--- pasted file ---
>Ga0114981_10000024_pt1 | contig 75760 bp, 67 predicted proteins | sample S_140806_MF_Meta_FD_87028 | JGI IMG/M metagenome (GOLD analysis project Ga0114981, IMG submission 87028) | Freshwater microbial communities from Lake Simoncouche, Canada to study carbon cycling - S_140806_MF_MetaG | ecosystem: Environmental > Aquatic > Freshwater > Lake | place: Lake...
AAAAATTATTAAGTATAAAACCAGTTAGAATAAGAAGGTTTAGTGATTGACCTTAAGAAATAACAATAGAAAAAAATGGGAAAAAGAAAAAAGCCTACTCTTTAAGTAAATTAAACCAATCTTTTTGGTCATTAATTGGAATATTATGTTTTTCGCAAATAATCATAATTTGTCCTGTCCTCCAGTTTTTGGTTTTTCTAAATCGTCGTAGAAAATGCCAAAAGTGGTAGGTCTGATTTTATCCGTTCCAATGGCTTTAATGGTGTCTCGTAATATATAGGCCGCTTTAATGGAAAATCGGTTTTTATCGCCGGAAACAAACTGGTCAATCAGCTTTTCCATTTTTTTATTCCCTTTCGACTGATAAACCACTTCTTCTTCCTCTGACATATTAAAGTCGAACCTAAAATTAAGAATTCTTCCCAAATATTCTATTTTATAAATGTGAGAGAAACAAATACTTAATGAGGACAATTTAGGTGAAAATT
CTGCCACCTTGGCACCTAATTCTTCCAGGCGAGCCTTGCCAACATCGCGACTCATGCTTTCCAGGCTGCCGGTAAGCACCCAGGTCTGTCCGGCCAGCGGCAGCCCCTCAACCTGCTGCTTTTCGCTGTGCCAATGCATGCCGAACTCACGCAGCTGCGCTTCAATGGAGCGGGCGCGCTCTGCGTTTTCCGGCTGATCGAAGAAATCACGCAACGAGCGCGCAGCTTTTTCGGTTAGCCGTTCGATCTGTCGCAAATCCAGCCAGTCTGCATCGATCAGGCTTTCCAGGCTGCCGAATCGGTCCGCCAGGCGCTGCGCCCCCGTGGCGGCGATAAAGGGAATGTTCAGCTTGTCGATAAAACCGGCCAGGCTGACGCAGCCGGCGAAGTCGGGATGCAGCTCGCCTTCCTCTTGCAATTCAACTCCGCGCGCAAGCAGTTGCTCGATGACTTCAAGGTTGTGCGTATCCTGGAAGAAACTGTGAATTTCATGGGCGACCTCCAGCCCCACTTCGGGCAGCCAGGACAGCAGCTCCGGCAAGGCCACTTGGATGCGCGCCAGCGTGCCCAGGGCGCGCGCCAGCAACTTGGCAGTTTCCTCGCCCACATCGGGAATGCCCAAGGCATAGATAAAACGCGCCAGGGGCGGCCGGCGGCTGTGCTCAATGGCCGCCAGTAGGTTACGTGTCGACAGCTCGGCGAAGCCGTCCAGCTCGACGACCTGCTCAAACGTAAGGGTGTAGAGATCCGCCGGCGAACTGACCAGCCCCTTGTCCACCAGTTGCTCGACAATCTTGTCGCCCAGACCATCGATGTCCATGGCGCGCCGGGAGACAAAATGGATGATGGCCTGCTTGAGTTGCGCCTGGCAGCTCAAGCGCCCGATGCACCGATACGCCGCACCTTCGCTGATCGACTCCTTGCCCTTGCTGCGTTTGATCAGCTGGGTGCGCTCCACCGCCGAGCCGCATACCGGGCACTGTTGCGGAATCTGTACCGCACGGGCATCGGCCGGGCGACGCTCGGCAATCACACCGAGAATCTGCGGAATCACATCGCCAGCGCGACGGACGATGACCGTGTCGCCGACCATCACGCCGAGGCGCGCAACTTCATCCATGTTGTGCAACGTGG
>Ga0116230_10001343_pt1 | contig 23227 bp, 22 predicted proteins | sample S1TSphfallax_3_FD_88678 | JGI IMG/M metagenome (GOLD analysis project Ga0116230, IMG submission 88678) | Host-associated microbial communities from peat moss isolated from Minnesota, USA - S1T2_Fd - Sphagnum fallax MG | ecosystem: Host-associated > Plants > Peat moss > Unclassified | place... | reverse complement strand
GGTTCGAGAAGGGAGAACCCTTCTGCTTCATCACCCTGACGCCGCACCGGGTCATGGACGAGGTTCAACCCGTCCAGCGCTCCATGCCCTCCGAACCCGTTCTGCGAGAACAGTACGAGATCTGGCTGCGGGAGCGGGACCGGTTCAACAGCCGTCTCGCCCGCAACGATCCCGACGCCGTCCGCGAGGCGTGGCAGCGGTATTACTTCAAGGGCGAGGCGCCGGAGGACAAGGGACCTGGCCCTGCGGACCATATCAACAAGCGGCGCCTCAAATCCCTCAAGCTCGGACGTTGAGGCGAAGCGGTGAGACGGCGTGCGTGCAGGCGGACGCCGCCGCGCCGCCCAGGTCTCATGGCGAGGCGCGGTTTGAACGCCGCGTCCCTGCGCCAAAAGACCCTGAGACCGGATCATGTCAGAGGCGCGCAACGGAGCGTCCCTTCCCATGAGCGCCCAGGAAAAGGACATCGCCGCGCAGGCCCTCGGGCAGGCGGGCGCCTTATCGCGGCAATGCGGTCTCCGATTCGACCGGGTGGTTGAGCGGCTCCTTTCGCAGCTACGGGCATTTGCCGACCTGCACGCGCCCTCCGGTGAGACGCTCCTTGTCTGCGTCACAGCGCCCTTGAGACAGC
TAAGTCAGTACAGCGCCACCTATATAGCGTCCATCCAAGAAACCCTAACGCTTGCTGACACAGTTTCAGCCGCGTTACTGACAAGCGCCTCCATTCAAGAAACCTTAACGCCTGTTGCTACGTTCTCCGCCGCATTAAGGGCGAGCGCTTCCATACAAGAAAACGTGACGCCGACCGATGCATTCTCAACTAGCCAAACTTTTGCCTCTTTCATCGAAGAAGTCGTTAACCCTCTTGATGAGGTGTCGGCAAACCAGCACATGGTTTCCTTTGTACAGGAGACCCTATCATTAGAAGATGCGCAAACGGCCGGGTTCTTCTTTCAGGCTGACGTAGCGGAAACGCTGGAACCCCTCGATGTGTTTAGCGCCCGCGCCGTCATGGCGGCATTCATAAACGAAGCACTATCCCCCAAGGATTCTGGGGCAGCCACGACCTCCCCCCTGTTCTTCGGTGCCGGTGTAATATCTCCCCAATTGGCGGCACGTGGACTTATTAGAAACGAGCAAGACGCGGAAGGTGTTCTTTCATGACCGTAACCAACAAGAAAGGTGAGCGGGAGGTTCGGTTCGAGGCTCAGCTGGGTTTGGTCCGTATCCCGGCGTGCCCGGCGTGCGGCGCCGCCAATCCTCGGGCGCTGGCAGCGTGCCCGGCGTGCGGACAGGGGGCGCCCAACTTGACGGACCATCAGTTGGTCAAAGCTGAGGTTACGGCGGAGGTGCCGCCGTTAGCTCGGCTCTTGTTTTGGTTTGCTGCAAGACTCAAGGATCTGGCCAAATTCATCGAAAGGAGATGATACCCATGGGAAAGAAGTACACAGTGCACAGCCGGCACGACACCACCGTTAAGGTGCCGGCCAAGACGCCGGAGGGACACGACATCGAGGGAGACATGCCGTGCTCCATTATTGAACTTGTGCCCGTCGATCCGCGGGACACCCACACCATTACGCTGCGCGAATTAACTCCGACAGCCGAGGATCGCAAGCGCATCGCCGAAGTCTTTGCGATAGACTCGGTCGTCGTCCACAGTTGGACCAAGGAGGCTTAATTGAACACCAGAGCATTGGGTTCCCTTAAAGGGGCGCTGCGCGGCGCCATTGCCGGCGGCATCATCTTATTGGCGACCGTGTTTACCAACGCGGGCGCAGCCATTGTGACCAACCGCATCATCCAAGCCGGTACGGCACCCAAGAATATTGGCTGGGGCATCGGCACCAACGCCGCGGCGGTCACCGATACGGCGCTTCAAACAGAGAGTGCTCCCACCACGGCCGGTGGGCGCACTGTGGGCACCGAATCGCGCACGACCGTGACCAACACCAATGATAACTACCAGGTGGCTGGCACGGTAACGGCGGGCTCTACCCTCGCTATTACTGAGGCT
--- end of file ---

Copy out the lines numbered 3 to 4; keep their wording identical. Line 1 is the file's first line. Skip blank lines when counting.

CTGCCACCTTGGCACCTAATTCTTCCAGGCGAGCCTTGCCAACATCGCGACTCATGCTTTCCAGGCTGCCGGTAAGCACCCAGGTCTGTCCGGCCAGCGGCAGCCCCTCAACCTGCTGCTTTTCGCTGTGCCAATGCATGCCGAACTCACGCAGCTGCGCTTCAATGGAGCGGGCGCGCTCTGCGTTTTCCGGCTGATCGAAGAAATCACGCAACGAGCGCGCAGCTTTTTCGGTTAGCCGTTCGATCTGTCGCAAATCCAGCCAGTCTGCATCGATCAGGCTTTCCAGGCTGCCGAATCGGTCCGCCAGGCGCTGCGCCCCCGTGGCGGCGATAAAGGGAATGTTCAGCTTGTCGATAAAACCGGCCAGGCTGACGCAGCCGGCGAAGTCGGGATGCAGCTCGCCTTCCTCTTGCAATTCAACTCCGCGCGCAAGCAGTTGCTCGATGACTTCAAGGTTGTGCGTATCCTGGAAGAAACTGTGAATTTCATGGGCGACCTCCAGCCCCACTTCGGGCAGCCAGGACAGCAGCTCCGGCAAGGCCACTTGGATGCGCGCCAGCGTGCCCAGGGCGCGCGCCAGCAACTTGGCAGTTTCCTCGCCCACATCGGGAATGCCCAAGGCATAGATAAAACGCGCCAGGGGCGGCCGGCGGCTGTGCTCAATGGCCGCCAGTAGGTTACGTGTCGACAGCTCGGCGAAGCCGTCCAGCTCGACGACCTGCTCAAACGTAAGGGTGTAGAGATCCGCCGGCGAACTGACCAGCCCCTTGTCCACCAGTTGCTCGACAATCTTGTCGCCCAGACCATCGATGTCCATGGCGCGCCGGGAGACAAAATGGATGATGGCCTGCTTGAGTTGCGCCTGGCAGCTCAAGCGCCCGATGCACCGATACGCCGCACCTTCGCTGATCGACTCCTTGCCCTTGCTGCGTTTGATCAGCTGGGTGCGCTCCACCGCCGAGCCGCATACCGGGCACTGTTGCGGAATCTGTACCGCACGGGCATCGGCCGGGCGACGCTCGGCAATCACACCGAGAATCTGCGGAATCACATCGCCAGCGCGACGGACGATGACCGTGTCGCCGACCATCACGCCGAGGCGCGCAACTTCATCCATGTTGTGCAACGTGG
>Ga0116230_10001343_pt1 | contig 23227 bp, 22 predicted proteins | sample S1TSphfallax_3_FD_88678 | JGI IMG/M metagenome (GOLD analysis project Ga0116230, IMG submission 88678) | Host-associated microbial communities from peat moss isolated from Minnesota, USA - S1T2_Fd - Sphagnum fallax MG | ecosystem: Host-associated > Plants > Peat moss > Unclassified | place... | reverse complement strand